Earnslaw Burn is a glacier near Queenstown that features lots of beautiful cascading waterfalls.
The scenes where the dwarves sneak out of Rivendell and walk amid waterfalls were filmed here. To really experience the magic you can do the four-hour Earnslaw Burn Track from Glenorchy. Just keep an eye out for stone giants!
Pelorus River, Marlborough
One of the best scenes in The Desolation of Smaug, apparently for the actors while filming it as well, was when the dwarves escape from Thandruil by floating in barrels down the river.
These scenes were mainly filmed on the Pelorus River, particularly the part when the dwarves exit the barrels and meet Bard, which was filmed in the rocky area at the Pelorus Bridge Scenic Reserve.
Additional shots where the dwarves were in the barrels in some rougher waters were filmed back on the North Island at the Aratiatia Rapids.
Aorere River near Salisbury Falls
The location where the river flows into the Long Lake where Tauriel stands after tracking the orcs was filmed at the section of the Aorere River where the Salisbury Falls are located.
The falls themselves can be seen behind Legolas when he appears after following Tauriel.
Fiordland National Park
When Gandalf, Bilbo and the dwarves are rescued by the eagles, the beautifully scenic area they fly over was filmed using aerial shots of the Fiordland National Park.
Some of the specific areas include David’s Knoll as the outcrop where the eagles drop off the company (and Thorin finally accepts Bilbo) as well as Sutherland Falls as the waterfall the eagles dive down over.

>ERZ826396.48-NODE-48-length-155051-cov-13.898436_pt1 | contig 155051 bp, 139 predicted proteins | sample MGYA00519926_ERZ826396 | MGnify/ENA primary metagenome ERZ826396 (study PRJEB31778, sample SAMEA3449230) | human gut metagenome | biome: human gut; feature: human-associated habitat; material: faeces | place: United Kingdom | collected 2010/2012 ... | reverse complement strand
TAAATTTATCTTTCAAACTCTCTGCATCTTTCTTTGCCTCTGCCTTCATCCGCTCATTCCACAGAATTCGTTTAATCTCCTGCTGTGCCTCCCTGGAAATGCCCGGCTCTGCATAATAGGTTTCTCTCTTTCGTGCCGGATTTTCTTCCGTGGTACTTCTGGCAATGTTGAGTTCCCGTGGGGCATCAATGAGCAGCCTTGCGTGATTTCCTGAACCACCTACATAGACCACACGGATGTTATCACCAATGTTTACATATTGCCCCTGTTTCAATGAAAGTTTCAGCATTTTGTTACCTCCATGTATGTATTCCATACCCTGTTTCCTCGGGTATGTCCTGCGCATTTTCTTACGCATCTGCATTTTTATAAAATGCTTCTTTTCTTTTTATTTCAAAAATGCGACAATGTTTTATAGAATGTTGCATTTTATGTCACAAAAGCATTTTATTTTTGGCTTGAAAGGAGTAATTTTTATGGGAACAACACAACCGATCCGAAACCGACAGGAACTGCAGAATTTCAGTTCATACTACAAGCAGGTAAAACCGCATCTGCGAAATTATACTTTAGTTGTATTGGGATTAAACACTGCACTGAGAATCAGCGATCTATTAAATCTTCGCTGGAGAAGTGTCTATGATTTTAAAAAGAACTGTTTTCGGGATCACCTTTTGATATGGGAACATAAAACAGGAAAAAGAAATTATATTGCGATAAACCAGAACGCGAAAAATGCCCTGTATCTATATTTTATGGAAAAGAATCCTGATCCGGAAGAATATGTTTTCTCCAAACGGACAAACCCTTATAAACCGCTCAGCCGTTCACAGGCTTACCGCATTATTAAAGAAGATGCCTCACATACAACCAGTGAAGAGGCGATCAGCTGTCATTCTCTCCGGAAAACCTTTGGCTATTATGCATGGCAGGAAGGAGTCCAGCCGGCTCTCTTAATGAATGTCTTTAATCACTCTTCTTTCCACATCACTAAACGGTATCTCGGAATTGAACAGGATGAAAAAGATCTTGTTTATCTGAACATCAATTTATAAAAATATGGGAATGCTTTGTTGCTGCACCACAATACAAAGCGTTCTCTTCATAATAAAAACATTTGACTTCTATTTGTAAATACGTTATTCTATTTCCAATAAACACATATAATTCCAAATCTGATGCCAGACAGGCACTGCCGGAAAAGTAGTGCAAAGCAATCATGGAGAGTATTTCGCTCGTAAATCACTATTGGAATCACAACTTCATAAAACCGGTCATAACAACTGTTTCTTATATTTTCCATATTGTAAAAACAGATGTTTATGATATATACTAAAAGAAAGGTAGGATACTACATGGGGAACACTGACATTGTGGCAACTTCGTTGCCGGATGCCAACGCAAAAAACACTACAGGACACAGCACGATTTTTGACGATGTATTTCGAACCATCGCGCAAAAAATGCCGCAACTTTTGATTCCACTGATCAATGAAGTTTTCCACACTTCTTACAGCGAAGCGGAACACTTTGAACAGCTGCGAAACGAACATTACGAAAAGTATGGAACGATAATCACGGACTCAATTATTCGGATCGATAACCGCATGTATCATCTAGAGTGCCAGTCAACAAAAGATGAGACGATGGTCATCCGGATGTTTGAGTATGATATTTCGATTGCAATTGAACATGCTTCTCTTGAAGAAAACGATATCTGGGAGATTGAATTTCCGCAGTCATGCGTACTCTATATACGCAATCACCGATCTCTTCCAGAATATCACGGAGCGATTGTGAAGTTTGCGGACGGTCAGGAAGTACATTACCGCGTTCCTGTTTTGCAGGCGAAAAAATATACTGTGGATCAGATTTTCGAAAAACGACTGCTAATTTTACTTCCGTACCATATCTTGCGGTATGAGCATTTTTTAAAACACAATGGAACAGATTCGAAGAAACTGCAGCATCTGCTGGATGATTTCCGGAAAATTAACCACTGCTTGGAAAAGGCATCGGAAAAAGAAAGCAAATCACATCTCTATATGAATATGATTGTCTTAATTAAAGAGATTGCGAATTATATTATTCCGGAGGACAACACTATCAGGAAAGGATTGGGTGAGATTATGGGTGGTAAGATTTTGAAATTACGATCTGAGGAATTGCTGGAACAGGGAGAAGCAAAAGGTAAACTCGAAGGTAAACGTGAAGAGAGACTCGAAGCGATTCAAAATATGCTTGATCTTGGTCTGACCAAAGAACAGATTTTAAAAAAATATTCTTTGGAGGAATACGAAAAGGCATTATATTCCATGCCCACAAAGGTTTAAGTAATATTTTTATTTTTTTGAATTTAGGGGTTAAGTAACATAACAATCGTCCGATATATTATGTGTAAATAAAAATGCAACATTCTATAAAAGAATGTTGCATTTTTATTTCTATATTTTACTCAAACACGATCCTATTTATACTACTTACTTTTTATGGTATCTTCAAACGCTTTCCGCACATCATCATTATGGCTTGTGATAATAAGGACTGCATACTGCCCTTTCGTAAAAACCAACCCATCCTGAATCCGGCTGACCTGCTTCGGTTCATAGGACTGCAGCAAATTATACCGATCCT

If you want to see the falls up close you can do so by hiking the Milford Track, arguably the most famous walk in New Zealand!
For bringing to life the iconic Lake Town the filmmakers headed to Lake Pukaki and it’s bright blue waters.
The shores of the lake were also used to construct the refugee camp for the people of Lake Town after Smaug destroys the town. If you want to see it for yourself just look for the “Hobbit Film Laketown location” on Google maps.
In the flashback scenes where Thorin leads the refugee dwarves away from Erebor, parts were filmed in the Nokomai Bog (which is difficult to get to) and also at the Mararoa Saddle.
The scene were Thorin majestically poses on an outcrop as the other dwarves straggle behind him (is anything Thorin does not majestic?), in particular, was filmed here. The Mararoa Saddle is also very close to some of the filming locations from The Lord of the Rings as well.
Te Anau Downs Station
Quite a few scenes were filmed at the Te Anau Downs Station, an 8,800-hectare sheep and beef farming station near the Fiordland National Park. Scenes brought to life on the property include the pretty flower fields that the company walk through on the way to Erebor and scenes of Bilbo returning to Hobbiton with Gandalf. The scene that takes place at the edge of Mirkwood (when Gandalf leaves the party) was also filmed on this private property.
Canaan Downs is a nature reserve near Takaka Hill that was also used when filming a few different scenes.
This is where the company ran away from the huge bear in the woods near Beorn’s house, and the area was used for shots of the company riding out of the Shire area as well.
Rock and Pillar Range
In the second Hobbit film, the company finally reaches the Lonely Mountain and cross over the desolation of Smaug area – a very dry and rocky landscape which includes the ruins of Dale.
These scenes were brought to life at the Rock and Pillar Range, a series of hills in the Maniototo, an area of inland Otago. The rocky landscape here is very distinctive, with schist tors (or rocky pillars) at the summit.
Did We Miss Any of Your Favorite Hobbit Trilogy Filming Locations?
Let us know in the comments so we can update this list!